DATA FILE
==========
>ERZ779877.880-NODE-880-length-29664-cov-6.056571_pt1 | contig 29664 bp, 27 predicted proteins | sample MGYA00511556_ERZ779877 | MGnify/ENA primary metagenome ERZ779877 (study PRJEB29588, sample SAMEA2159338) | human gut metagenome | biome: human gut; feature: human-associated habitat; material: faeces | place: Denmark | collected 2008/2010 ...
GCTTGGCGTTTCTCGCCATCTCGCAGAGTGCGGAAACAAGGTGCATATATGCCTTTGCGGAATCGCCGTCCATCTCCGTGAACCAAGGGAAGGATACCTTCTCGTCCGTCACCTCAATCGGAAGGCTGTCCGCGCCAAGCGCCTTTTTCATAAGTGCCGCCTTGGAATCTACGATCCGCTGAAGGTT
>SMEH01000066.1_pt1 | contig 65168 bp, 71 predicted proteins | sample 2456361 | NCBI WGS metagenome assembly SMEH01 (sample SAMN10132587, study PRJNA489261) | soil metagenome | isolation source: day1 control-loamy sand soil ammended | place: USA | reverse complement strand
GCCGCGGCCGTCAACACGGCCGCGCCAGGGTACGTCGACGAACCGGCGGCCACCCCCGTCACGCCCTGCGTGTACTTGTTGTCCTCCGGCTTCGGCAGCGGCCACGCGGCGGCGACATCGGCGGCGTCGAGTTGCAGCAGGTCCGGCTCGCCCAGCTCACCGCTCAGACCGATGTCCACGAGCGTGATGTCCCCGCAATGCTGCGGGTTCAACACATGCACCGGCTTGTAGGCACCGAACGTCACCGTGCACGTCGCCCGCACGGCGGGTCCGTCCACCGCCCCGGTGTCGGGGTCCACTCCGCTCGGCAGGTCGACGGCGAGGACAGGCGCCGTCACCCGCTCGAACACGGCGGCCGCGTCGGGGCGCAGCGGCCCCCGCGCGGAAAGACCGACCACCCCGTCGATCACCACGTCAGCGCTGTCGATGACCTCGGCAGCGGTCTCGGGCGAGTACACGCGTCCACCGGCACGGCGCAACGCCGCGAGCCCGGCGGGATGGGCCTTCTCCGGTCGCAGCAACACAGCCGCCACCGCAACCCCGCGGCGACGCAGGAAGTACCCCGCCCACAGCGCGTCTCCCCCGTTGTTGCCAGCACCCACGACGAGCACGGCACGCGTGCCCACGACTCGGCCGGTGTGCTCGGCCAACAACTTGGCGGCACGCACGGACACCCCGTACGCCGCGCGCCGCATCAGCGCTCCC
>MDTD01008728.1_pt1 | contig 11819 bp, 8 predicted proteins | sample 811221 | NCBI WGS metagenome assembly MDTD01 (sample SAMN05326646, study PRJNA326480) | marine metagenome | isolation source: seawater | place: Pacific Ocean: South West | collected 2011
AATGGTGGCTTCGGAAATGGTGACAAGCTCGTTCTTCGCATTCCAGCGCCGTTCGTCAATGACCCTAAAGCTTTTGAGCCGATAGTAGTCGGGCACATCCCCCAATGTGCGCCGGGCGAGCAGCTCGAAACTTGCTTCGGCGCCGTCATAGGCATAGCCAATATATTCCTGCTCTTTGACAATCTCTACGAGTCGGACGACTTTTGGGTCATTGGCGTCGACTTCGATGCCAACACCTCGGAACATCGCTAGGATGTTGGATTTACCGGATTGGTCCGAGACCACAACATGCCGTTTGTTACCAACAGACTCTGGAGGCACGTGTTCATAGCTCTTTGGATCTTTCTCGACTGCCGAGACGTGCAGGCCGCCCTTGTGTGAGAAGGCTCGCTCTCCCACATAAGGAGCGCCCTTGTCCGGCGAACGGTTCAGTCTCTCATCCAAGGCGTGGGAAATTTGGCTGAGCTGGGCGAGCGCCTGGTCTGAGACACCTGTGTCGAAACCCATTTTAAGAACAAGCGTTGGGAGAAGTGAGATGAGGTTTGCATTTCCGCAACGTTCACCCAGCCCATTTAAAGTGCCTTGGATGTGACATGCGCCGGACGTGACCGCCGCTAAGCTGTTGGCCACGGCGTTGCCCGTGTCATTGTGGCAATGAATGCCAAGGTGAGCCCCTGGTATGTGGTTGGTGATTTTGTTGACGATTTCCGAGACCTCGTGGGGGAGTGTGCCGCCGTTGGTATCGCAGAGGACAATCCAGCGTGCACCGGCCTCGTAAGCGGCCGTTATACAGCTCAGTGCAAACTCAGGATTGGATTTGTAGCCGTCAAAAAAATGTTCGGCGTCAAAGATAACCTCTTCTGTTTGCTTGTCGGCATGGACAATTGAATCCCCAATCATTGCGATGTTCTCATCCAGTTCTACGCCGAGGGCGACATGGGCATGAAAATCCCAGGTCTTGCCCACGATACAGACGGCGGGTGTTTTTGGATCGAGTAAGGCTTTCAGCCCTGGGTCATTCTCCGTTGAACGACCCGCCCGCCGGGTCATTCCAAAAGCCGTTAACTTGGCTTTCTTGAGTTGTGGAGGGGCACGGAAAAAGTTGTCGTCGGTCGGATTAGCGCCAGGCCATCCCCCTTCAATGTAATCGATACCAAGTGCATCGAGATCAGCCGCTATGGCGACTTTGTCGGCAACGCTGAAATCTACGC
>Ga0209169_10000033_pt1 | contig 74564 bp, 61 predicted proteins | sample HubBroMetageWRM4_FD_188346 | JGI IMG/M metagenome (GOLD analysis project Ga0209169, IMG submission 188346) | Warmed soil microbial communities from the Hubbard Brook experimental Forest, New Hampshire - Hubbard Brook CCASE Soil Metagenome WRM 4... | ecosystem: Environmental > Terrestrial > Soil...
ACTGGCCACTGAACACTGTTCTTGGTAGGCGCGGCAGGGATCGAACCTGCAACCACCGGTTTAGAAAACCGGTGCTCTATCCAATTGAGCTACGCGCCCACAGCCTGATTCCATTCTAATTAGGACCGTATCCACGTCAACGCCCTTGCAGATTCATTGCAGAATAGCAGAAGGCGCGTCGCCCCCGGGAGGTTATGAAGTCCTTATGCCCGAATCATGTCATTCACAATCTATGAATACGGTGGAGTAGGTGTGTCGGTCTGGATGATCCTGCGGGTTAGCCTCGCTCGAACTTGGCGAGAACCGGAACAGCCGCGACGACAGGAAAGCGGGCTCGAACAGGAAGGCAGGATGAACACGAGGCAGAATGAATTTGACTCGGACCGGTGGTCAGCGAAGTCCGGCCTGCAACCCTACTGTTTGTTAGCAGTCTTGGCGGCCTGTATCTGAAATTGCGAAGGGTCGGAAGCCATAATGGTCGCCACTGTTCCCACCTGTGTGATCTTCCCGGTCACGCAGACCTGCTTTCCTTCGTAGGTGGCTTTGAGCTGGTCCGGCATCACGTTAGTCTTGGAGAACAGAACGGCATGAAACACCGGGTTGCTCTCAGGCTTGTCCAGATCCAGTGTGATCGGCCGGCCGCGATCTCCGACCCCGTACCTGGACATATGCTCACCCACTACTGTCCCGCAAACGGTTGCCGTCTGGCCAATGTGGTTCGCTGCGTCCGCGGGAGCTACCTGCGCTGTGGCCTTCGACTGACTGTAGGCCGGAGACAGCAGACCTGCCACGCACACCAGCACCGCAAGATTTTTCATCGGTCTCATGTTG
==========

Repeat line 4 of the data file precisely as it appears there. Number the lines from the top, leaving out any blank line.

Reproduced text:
GCCGCGGCCGTCAACACGGCCGCGCCAGGGTACGTCGACGAACCGGCGGCCACCCCCGTCACGCCCTGCGTGTACTTGTTGTCCTCCGGCTTCGGCAGCGGCCACGCGGCGGCGACATCGGCGGCGTCGAGTTGCAGCAGGTCCGGCTCGCCCAGCTCACCGCTCAGACCGATGTCCACGAGCGTGATGTCCCCGCAATGCTGCGGGTTCAACACATGCACCGGCTTGTAGGCACCGAACGTCACCGTGCACGTCGCCCGCACGGCGGGTCCGTCCACCGCCCCGGTGTCGGGGTCCACTCCGCTCGGCAGGTCGACGGCGAGGACAGGCGCCGTCACCCGCTCGAACACGGCGGCCGCGTCGGGGCGCAGCGGCCCCCGCGCGGAAAGACCGACCACCCCGTCGATCACCACGTCAGCGCTGTCGATGACCTCGGCAGCGGTCTCGGGCGAGTACACGCGTCCACCGGCACGGCGCAACGCCGCGAGCCCGGCGGGATGGGCCTTCTCCGGTCGCAGCAACACAGCCGCCACCGCAACCCCGCGGCGACGCAGGAAGTACCCCGCCCACAGCGCGTCTCCCCCGTTGTTGCCAGCACCCACGACGAGCACGGCACGCGTGCCCACGACTCGGCCGGTGTGCTCGGCCAACAACTTGGCGGCACGCACGGACACCCCGTACGCCGCGCGCCGCATCAGCGCTCCC